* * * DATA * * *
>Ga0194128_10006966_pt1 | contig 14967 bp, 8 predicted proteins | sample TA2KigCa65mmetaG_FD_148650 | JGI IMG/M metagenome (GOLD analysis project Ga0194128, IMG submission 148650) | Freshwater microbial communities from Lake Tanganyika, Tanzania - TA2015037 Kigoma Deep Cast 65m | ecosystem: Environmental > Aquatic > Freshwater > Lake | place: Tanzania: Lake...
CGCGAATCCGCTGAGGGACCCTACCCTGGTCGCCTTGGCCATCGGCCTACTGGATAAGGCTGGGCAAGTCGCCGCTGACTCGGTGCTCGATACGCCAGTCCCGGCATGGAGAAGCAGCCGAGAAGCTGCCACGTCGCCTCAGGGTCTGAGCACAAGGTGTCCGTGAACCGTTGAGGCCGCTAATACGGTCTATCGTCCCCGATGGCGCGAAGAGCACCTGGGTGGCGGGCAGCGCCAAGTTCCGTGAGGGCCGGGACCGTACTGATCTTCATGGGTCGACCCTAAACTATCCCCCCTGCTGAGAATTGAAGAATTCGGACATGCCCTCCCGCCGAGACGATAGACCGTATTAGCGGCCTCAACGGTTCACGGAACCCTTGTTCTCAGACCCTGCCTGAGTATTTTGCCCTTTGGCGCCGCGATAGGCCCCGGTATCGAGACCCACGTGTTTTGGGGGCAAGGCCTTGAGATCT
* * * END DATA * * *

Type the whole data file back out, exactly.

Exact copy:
>Ga0194128_10006966_pt1 | contig 14967 bp, 8 predicted proteins | sample TA2KigCa65mmetaG_FD_148650 | JGI IMG/M metagenome (GOLD analysis project Ga0194128, IMG submission 148650) | Freshwater microbial communities from Lake Tanganyika, Tanzania - TA2015037 Kigoma Deep Cast 65m | ecosystem: Environmental > Aquatic > Freshwater > Lake | place: Tanzania: Lake...
CGCGAATCCGCTGAGGGACCCTACCCTGGTCGCCTTGGCCATCGGCCTACTGGATAAGGCTGGGCAAGTCGCCGCTGACTCGGTGCTCGATACGCCAGTCCCGGCATGGAGAAGCAGCCGAGAAGCTGCCACGTCGCCTCAGGGTCTGAGCACAAGGTGTCCGTGAACCGTTGAGGCCGCTAATACGGTCTATCGTCCCCGATGGCGCGAAGAGCACCTGGGTGGCGGGCAGCGCCAAGTTCCGTGAGGGCCGGGACCGTACTGATCTTCATGGGTCGACCCTAAACTATCCCCCCTGCTGAGAATTGAAGAATTCGGACATGCCCTCCCGCCGAGACGATAGACCGTATTAGCGGCCTCAACGGTTCACGGAACCCTTGTTCTCAGACCCTGCCTGAGTATTTTGCCCTTTGGCGCCGCGATAGGCCCCGGTATCGAGACCCACGTGTTTTGGGGGCAAGGCCTTGAGATCT